My pace is slower than normal. The strong headwind is a factor.

The sand remains difficult, so I continually search for a packed surface.

I’ve walked this lonely stretch before. I could listen to a podcast, but I want to conserve my battery.

The tide appears higher than normal, so low tide must have been earlier than I thought.

Should I turn around?

…. but then I find a stretch of packed sand that delays the decision.

Time – 9:52 AM (12,525 steps) 5.5 miles/ 8.8 km

At Windemere, the first tall condo outside the state park. I’ve been here before. I stop to empty my shoes, drink water, rest, check my phone, and think.

Walkers assure me that better sand lies ahead.

Before continuing, a man passes where I sit, and he turns left as if he will serve as my guide. I chose to continue to where my feet have not gone before and to reach the point at the end of the national shoreline.

 

The sand is better here, but the wind seems a bit stronger.

Condos are a few stories taller than our location – but not as wide. I marvel at the beauty of the expansive, curved balconies.

 

The man continues to serve as a guidepost as he walks ahead of me.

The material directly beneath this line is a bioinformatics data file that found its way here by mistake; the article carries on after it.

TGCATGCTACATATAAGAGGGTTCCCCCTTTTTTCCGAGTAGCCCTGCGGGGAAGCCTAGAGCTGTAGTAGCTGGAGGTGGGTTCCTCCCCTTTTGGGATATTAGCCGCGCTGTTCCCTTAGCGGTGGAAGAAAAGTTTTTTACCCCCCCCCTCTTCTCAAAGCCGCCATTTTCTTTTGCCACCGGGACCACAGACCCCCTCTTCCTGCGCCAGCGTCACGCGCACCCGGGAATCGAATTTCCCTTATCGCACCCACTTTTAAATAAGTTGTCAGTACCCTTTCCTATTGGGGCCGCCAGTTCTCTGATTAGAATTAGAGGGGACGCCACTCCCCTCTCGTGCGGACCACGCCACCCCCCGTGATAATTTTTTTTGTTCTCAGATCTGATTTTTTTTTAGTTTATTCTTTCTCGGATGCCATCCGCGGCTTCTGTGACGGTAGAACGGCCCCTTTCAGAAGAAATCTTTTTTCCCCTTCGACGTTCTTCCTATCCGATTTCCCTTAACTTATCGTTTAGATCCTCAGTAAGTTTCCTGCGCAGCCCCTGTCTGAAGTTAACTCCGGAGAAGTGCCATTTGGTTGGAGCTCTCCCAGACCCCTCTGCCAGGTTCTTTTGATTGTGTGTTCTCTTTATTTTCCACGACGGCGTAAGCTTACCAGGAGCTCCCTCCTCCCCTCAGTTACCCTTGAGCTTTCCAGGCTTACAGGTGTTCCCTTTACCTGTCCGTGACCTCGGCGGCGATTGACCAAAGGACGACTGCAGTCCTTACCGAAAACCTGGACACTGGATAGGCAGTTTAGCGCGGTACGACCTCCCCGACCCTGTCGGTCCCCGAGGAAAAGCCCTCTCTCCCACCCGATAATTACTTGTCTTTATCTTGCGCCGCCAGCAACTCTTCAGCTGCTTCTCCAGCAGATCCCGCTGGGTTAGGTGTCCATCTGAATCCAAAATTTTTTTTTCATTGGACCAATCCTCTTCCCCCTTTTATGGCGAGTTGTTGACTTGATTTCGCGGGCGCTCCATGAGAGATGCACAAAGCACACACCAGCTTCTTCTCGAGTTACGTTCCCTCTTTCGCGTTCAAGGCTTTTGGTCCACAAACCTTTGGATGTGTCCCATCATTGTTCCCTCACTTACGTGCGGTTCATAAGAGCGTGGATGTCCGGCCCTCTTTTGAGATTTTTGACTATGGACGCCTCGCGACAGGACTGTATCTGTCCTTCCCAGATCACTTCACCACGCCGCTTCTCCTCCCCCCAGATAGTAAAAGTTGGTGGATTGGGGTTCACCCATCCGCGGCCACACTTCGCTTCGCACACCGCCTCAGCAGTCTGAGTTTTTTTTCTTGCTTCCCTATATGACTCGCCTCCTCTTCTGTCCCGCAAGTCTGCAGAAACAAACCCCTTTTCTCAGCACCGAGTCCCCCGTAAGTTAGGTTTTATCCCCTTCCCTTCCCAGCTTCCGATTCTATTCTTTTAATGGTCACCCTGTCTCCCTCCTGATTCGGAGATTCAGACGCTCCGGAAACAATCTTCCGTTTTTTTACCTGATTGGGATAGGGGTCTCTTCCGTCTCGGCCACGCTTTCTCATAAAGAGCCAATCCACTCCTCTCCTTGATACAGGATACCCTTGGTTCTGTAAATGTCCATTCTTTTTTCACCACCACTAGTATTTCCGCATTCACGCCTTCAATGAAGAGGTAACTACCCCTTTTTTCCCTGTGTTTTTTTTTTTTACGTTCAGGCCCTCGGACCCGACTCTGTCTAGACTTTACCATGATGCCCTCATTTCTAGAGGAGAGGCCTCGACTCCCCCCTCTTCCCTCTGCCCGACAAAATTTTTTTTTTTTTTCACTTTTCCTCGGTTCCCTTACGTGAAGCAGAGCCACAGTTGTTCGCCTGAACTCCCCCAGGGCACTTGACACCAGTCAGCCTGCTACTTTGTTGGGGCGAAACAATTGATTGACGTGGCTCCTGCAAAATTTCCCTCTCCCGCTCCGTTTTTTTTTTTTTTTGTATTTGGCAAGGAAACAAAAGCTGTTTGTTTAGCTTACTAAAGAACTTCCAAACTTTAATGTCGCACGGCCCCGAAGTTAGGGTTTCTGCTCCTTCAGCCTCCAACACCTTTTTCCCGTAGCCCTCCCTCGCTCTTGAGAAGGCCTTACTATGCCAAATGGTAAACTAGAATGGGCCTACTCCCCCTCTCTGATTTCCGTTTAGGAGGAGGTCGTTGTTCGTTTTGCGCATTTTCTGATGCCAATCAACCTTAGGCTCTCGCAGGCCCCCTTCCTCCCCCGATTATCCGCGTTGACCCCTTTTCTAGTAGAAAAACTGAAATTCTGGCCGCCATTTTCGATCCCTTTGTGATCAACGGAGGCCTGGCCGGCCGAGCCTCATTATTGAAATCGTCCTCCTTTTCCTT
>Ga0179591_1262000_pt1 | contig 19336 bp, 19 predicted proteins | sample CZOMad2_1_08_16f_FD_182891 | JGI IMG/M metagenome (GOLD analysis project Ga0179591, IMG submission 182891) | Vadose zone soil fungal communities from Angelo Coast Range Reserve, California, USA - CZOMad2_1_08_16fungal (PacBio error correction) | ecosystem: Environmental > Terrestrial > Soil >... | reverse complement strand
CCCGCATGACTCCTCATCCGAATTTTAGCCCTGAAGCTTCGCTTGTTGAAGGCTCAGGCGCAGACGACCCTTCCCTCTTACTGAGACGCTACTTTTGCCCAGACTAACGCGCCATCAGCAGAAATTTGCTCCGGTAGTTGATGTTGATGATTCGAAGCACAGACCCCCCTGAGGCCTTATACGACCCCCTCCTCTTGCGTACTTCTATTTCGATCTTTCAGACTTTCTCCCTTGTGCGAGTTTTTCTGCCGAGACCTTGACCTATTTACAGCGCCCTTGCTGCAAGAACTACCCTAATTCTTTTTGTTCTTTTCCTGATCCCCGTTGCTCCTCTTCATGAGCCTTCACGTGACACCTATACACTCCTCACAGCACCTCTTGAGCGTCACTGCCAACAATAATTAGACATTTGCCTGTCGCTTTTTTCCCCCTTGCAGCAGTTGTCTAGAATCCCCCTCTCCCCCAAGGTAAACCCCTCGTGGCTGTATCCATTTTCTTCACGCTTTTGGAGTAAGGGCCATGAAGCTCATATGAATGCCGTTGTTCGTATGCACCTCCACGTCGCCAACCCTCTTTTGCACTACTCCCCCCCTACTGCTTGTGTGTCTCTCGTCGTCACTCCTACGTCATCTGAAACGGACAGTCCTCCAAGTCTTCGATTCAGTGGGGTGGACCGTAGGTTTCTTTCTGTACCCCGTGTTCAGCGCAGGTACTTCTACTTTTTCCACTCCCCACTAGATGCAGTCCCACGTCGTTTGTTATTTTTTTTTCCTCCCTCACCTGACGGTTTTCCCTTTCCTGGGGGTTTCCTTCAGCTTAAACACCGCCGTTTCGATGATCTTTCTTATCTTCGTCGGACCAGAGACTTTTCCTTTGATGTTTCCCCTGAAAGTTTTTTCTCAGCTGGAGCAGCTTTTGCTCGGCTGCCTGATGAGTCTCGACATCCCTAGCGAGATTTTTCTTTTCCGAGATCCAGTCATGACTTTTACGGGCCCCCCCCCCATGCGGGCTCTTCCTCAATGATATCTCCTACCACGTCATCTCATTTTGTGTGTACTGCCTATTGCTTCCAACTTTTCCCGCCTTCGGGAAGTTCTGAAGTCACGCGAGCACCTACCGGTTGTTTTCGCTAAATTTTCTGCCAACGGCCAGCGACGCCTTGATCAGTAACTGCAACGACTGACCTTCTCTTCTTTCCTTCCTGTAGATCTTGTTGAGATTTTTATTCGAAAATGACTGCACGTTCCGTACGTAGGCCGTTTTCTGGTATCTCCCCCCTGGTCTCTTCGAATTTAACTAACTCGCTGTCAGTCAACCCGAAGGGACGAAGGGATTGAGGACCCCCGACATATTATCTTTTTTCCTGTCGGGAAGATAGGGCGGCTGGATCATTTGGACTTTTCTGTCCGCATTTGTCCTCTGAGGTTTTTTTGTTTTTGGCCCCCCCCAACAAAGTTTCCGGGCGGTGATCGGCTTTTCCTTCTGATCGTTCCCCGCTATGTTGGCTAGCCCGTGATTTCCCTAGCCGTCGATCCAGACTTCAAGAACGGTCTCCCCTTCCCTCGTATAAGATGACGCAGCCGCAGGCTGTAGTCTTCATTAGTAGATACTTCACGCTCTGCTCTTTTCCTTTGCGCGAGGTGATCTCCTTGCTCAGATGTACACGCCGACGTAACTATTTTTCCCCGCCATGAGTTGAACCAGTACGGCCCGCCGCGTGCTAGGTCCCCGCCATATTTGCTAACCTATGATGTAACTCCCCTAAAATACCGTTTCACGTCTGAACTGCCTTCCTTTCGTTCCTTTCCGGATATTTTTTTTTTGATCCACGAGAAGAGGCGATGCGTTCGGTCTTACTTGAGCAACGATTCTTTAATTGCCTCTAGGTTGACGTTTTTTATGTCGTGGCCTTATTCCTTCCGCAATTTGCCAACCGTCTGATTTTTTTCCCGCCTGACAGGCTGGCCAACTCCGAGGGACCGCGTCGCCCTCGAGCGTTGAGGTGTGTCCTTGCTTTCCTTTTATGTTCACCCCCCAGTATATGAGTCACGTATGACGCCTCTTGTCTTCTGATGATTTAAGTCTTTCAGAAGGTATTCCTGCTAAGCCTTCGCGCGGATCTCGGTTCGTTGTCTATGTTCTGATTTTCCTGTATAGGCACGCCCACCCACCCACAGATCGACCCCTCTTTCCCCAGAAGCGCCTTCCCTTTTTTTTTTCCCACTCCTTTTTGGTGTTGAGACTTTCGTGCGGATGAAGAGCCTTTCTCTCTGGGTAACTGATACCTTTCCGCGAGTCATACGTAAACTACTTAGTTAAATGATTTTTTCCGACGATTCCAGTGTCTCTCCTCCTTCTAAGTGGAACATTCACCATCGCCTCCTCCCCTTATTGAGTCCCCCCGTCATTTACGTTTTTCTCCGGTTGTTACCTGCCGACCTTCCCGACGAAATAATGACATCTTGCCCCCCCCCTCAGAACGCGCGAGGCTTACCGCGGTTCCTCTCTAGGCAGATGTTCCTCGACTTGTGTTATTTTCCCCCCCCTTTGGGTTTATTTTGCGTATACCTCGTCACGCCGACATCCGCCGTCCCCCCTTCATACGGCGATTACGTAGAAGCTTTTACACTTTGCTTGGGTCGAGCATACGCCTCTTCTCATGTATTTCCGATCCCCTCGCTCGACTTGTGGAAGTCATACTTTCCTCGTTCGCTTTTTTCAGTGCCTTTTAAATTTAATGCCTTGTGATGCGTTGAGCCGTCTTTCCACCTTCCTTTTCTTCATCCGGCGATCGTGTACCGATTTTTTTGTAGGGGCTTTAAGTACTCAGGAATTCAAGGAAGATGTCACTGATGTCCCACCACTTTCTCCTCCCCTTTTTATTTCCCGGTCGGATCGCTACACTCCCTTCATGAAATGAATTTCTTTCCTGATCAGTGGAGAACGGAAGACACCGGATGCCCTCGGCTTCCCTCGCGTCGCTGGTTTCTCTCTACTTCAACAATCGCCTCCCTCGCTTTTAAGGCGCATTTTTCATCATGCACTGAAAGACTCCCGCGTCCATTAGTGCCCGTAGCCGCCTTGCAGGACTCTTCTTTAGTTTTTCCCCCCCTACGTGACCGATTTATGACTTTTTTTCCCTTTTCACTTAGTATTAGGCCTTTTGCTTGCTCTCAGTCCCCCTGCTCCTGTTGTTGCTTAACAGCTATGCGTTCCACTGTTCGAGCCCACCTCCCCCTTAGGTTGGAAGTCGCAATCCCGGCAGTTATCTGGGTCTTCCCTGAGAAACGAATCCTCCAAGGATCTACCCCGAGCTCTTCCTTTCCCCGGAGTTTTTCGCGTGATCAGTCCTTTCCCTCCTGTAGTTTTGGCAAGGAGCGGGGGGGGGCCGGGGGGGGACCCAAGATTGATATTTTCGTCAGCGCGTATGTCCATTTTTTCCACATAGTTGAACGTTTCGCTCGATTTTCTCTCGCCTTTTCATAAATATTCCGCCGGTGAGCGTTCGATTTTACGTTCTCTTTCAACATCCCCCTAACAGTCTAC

A collection of pastel houses are sandwiched between condos. For whatever reason, I smiled.

I imagine the first part of my destination lies ahead – and the man still sets a good pace and direction – but I’m gaining on him.

Time – 10:30 AM (12,525 steps) 7.1 miles/11.4 km

I enter the Gulf Islands National Shoreline. The sand is hard and level.

 

A half mile into the national protected area, I catch the man. We talk.

I asked the location of the point. He says, “Another 5-6 miles.” (98-9.5 km) – I laugh and think about Pharaoh’s words.

Time – 10:50 AM (16,284 steps) 7.1 miles/11.4 km)

One mile into the national shoreline we turned around. This is near the location where I thought the point would be – but little did I know it was still so far away.

We separate as I stop at the pavillion for restrooms, eating a banana, rest, water, texting my wife, and emptying my shoes.

Lunch is about 45 minutes away – a place just before the long stretch of the state park.

Ahhh … the wind is finally at my back.